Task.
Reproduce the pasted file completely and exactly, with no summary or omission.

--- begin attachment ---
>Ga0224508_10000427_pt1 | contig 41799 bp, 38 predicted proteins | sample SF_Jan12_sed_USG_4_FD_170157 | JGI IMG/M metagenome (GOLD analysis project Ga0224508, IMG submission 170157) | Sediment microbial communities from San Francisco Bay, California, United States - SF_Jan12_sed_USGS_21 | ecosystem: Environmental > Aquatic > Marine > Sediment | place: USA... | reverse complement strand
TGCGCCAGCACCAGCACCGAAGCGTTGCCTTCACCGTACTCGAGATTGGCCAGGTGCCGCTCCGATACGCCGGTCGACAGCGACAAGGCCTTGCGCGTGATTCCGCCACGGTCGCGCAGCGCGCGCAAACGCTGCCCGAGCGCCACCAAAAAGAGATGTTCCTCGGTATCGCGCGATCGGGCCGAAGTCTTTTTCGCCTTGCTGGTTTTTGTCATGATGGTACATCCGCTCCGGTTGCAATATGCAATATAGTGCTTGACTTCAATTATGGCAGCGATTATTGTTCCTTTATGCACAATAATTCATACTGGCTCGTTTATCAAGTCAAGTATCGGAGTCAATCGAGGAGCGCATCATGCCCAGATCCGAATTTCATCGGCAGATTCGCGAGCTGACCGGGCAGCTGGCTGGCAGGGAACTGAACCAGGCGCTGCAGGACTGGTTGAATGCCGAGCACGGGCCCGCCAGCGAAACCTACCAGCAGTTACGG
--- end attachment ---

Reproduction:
>Ga0224508_10000427_pt1 | contig 41799 bp, 38 predicted proteins | sample SF_Jan12_sed_USG_4_FD_170157 | JGI IMG/M metagenome (GOLD analysis project Ga0224508, IMG submission 170157) | Sediment microbial communities from San Francisco Bay, California, United States - SF_Jan12_sed_USGS_21 | ecosystem: Environmental > Aquatic > Marine > Sediment | place: USA... | reverse complement strand
TGCGCCAGCACCAGCACCGAAGCGTTGCCTTCACCGTACTCGAGATTGGCCAGGTGCCGCTCCGATACGCCGGTCGACAGCGACAAGGCCTTGCGCGTGATTCCGCCACGGTCGCGCAGCGCGCGCAAACGCTGCCCGAGCGCCACCAAAAAGAGATGTTCCTCGGTATCGCGCGATCGGGCCGAAGTCTTTTTCGCCTTGCTGGTTTTTGTCATGATGGTACATCCGCTCCGGTTGCAATATGCAATATAGTGCTTGACTTCAATTATGGCAGCGATTATTGTTCCTTTATGCACAATAATTCATACTGGCTCGTTTATCAAGTCAAGTATCGGAGTCAATCGAGGAGCGCATCATGCCCAGATCCGAATTTCATCGGCAGATTCGCGAGCTGACCGGGCAGCTGGCTGGCAGGGAACTGAACCAGGCGCTGCAGGACTGGTTGAATGCCGAGCACGGGCCCGCCAGCGAAACCTACCAGCAGTTACGG